However, once it is North of the U District won’t it just run down I-5? that has got to be relatively cheap and quick to build … there are no waterways to cross … and the ROW is already there… they just need to build the elevated track and stations (stations can also be added later).

    1. Politically, no, stations can’t be added later. You’d have to buy the land in the first place anyway, and you’d have to space other stations farther apart to justify it, angering local residents.

      And it likely won’t just run down 5. That’s the worst place for transit – you eliminate any possibility of TOD. It’d be kept off the highway as much as financially feasible.

  3. I’ve started to think that acceptance of the sub-area model of investment is weakened by Sound Transit’s model for capital improvement. Basically, building from the inside out. This is a logical way of doing things but it really leaves the major non-Seattle job and population centers and termini waiting a long bloody time for rail (i.e. Everett, Tacoma (minus the streetcar) and Bellevue/Redmond to a much lesser extent) in order to serve residential communities that feed directly into Seattle proper.

    I know people will sniff about broken backbones and lower ridership but what if we built from Everett out, from Tacoma out and from Bellevue to Kikland to Redmond (or something like that)? This will bring local commuters into the network and then furnish a connection to the main trunk lines over time. This seems to fit much more in the ideal of subarea equity and has the benefit of serving commuters throughout the system more immediately.

    Of course, the time for comment has passed and ST will go to the ballot with their vision which will still, of course, be acceptable to me as a commuter and voter but I can’t help but think that we’ve got things from the wrong end when dealing with the other “real” cities in the metro area.

    1. They wouldn’t be waiting nearly as long if they’d support the system. They’re only shooting themselves in the feet.

      1. Yes, but I think you’ll find that’s not a very convincing line of argument for people on the fence.

      2. You’re right. The real issue is letting them know what the path to getting what they want is – when it might come, and how.

        It’s all incremental – it doesn’t actually matter if you get a big slow plan now and an acceleration, or two small fast plans. Things will happen in about the same timeframe.

      3. Of course. We end up with a completed system in more or less the same timeframe.

        I was really just kicking the idea around since those three urban areas are commercial and cultural centers in their own right while places like Shoreline, Lynnwood and Edmonds (up north) and Tukwila/Burien, Des Moines and Federal Way (down south) are not – but guess who gets connected to Link first?

        An Everett to Lynnwood route wouldn’t be a disaster (for instance) even if ridership would almost certainly be lower than Lynnwood to King County. In fact, it could do quite well if the SnoCo municipalities engaged in actively upzoning around the route (something that Lynnwood seemingly has wanted to do for ages). The same with Tacoma to Puyallup (or Lakewood in the opposite direction).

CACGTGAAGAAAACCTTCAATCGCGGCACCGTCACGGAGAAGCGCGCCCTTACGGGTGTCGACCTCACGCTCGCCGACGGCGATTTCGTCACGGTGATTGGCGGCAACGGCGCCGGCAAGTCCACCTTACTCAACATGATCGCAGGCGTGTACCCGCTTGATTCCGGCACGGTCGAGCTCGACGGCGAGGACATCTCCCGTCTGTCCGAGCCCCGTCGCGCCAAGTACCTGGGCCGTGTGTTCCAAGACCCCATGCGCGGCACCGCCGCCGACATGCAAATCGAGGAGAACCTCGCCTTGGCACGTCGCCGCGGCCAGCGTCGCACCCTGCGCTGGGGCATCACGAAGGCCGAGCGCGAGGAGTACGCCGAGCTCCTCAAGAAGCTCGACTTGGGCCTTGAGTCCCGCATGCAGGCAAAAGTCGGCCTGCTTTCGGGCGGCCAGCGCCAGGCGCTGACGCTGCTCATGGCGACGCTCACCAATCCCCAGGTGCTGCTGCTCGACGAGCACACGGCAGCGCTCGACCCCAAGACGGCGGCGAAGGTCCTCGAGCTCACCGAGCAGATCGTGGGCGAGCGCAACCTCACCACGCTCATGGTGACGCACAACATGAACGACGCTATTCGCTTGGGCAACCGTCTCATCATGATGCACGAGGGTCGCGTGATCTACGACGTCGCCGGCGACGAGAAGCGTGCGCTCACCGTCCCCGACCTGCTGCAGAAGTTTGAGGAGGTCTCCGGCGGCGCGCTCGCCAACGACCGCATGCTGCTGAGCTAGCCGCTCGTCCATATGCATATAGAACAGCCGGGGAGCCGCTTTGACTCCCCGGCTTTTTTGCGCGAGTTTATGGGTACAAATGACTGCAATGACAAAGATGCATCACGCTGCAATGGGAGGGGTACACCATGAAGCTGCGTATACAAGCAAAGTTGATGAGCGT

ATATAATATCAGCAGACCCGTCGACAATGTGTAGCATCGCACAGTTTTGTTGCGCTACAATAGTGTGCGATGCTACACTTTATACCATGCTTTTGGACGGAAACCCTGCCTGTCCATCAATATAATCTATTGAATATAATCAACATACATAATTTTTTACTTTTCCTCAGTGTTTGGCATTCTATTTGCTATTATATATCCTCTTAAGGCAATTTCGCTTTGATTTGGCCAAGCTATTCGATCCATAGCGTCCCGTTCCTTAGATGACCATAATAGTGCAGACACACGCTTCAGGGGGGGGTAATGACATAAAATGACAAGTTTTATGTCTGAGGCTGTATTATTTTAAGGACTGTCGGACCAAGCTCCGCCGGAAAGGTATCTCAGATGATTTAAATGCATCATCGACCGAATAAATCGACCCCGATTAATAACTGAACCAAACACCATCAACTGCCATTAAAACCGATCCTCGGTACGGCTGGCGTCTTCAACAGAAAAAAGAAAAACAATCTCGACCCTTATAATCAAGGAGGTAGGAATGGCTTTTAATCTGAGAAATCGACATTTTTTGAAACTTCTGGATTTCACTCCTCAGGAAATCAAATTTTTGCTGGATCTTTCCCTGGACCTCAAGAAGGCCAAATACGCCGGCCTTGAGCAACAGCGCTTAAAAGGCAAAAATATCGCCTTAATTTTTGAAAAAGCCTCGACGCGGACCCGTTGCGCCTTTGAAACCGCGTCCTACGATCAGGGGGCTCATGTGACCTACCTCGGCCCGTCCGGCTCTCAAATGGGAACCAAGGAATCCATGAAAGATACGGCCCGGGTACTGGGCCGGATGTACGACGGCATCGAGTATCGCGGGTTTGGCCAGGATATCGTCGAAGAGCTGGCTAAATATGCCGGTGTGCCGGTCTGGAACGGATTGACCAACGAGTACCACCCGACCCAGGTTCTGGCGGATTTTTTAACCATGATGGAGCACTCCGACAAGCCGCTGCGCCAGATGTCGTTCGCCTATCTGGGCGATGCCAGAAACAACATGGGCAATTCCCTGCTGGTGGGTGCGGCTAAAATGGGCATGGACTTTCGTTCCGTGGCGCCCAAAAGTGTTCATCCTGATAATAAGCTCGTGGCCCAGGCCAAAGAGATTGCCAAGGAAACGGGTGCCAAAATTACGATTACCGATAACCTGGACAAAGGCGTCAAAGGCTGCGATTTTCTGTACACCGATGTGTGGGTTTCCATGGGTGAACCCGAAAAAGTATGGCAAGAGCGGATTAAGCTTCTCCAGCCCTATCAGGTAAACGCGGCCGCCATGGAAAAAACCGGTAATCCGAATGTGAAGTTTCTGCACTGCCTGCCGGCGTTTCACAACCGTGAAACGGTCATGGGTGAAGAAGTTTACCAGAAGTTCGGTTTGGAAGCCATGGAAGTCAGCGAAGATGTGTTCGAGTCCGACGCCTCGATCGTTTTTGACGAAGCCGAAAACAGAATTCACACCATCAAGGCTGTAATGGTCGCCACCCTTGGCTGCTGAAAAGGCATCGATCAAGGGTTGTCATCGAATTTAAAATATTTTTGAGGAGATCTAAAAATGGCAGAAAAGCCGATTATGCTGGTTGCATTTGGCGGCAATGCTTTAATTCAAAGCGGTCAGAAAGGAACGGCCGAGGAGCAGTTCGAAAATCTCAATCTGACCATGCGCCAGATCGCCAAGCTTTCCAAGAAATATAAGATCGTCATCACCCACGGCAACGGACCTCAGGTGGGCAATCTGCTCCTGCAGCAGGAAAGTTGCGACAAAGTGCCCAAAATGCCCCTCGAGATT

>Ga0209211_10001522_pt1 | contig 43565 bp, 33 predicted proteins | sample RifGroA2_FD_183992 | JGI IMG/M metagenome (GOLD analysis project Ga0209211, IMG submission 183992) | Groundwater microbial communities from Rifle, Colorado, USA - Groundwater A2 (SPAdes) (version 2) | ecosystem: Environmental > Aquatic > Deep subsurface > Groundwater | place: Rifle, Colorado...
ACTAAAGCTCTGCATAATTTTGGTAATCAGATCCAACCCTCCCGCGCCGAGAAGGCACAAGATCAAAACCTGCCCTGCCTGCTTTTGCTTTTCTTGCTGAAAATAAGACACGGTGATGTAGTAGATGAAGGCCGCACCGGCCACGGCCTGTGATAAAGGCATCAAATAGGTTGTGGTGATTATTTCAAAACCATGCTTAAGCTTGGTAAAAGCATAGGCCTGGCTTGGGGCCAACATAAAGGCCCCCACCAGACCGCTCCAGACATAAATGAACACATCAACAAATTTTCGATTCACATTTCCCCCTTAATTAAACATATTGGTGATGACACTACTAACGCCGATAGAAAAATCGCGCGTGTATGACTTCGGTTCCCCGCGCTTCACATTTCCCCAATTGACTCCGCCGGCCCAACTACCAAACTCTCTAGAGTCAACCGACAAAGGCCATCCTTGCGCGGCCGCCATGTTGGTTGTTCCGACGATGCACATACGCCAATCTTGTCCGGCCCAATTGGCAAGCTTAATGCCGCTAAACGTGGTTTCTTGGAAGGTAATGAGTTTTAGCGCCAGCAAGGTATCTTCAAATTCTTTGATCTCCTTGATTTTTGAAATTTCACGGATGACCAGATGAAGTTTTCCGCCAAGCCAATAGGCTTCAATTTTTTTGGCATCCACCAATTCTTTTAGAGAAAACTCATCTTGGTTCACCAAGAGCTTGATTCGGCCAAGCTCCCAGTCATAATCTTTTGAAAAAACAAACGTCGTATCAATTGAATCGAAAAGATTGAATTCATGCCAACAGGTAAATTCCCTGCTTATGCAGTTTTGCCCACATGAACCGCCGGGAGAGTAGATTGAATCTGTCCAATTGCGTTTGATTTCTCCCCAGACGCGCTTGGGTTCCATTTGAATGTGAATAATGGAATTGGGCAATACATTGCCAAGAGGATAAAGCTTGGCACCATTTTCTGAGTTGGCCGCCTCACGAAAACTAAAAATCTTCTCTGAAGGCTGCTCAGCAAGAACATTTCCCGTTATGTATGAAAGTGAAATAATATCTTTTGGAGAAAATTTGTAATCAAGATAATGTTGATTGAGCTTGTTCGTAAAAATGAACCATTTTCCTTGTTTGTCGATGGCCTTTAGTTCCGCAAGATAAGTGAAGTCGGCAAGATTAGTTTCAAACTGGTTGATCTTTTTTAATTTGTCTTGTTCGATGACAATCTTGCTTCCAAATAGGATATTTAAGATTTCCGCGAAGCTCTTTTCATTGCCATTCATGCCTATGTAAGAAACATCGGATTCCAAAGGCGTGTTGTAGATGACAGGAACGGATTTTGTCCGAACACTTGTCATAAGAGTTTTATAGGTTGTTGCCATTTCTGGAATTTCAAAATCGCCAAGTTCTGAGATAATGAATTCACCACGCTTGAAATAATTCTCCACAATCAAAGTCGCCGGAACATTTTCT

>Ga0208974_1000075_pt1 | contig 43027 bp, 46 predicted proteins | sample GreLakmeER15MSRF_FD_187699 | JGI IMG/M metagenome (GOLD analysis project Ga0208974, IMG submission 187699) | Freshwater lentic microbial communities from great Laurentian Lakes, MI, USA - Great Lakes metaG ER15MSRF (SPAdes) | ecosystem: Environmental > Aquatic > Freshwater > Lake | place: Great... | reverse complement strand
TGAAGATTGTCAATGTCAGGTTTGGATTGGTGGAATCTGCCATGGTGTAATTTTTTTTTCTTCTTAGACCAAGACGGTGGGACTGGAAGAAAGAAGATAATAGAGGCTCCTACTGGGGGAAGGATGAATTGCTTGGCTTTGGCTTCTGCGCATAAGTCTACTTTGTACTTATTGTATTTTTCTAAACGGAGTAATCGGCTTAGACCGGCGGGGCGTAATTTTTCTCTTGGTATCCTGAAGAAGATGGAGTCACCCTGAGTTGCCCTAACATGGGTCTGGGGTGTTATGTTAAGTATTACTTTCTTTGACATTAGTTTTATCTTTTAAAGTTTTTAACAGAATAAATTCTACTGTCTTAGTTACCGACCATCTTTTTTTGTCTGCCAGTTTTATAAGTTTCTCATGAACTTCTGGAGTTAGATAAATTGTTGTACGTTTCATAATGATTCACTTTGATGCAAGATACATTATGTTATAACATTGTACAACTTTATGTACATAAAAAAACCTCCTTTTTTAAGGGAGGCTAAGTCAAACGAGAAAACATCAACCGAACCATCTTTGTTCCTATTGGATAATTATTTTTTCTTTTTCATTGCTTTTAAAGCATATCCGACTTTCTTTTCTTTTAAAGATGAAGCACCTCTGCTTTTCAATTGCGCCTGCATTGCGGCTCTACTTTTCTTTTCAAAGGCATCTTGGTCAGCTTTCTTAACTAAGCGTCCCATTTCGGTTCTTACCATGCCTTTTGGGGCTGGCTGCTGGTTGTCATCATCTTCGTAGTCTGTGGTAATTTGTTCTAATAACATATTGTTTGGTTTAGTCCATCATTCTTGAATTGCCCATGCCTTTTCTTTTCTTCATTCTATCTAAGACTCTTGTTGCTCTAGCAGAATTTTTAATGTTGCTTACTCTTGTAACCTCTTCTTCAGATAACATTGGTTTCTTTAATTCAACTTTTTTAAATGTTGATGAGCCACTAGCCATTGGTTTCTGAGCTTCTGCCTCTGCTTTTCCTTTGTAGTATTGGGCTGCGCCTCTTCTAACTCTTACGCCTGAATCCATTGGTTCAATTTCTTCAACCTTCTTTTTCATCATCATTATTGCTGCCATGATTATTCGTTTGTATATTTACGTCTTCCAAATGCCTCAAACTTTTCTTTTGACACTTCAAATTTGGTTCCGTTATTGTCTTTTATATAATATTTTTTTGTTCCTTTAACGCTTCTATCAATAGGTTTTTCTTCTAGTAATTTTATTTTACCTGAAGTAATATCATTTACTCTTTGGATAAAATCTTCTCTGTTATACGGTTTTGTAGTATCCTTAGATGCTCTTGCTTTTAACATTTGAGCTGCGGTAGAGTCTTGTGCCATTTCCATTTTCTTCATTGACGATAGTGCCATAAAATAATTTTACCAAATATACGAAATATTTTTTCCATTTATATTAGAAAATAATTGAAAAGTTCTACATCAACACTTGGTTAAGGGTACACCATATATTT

I’d love to look at commute patterns and see where this sort of thing might be possible.

  4. Now I’m beginning to wish that SnoCo isn’t in the ST taxing district. We’re pretty much fine without ST. If you want to ride a bus from SnoCo to Seattle, then take Community Transit buses. If you want to ride a bus from SnoCo to Bellevue, then take Community Transit buses. The service provided by Community Transit basically mirrors what ST is doing. As for Sounder, I don’t think very many people ride it, and if they did, they could always take Amtrak. ST only serves places like Everett, Canyon Park (Bothell), Lynnwood, Mukilteo (waterfront), Edmonds (waterfront), and that’s pretty much it. What about Mill Creek, Mountlake Terrace, the rest of Edmonds, the rest of Lynnwood, the rest of Mukilteo, and so forth? ST still hasn’t provided what I believe to be adequate bus service (or any mass transit services) to these areas. People I know are always complaining how they’re paying an RTA tax and getting absolutely nothing in return (they don’t utilize ST services that much).

    Is it possible for ST to remove Snohomish County from their taxing district (cause it really seems like a good idea now)?

    1. Do they park at Ash Way P&R? ST funded.
      Do they park at Lynnwood P&R? The expansion was ST funded.
      Do they transfer between local buses at Lynnwood? That was ST funded.
      Do they catch Amtrak or change buses at Everett Station? ST funded.
      Do they drive on or use buses on Highway 99? The BAT lanes were ST funded.

      As mentioned in another post and as I recall, the original elected officials way back in 1995/6 working on Sound Move specifically chose to invest Sound Transit dollars in transit facilities rather than invest in service.

    2. Max, the above comment is dead on – Snohomish benefits dramatically from Sound Transit investments.

      On Sounder – we just got the fourth train running. Ridership is low because you haven’t got your Mukilteo and Edmonds ferry terminals, and you only have half your Everett Station parking. Sounder ridership on the north line will go up dramatically in the next few years, especially as the mudslide kinks are being worked out and bypass tracks are making it more reliable.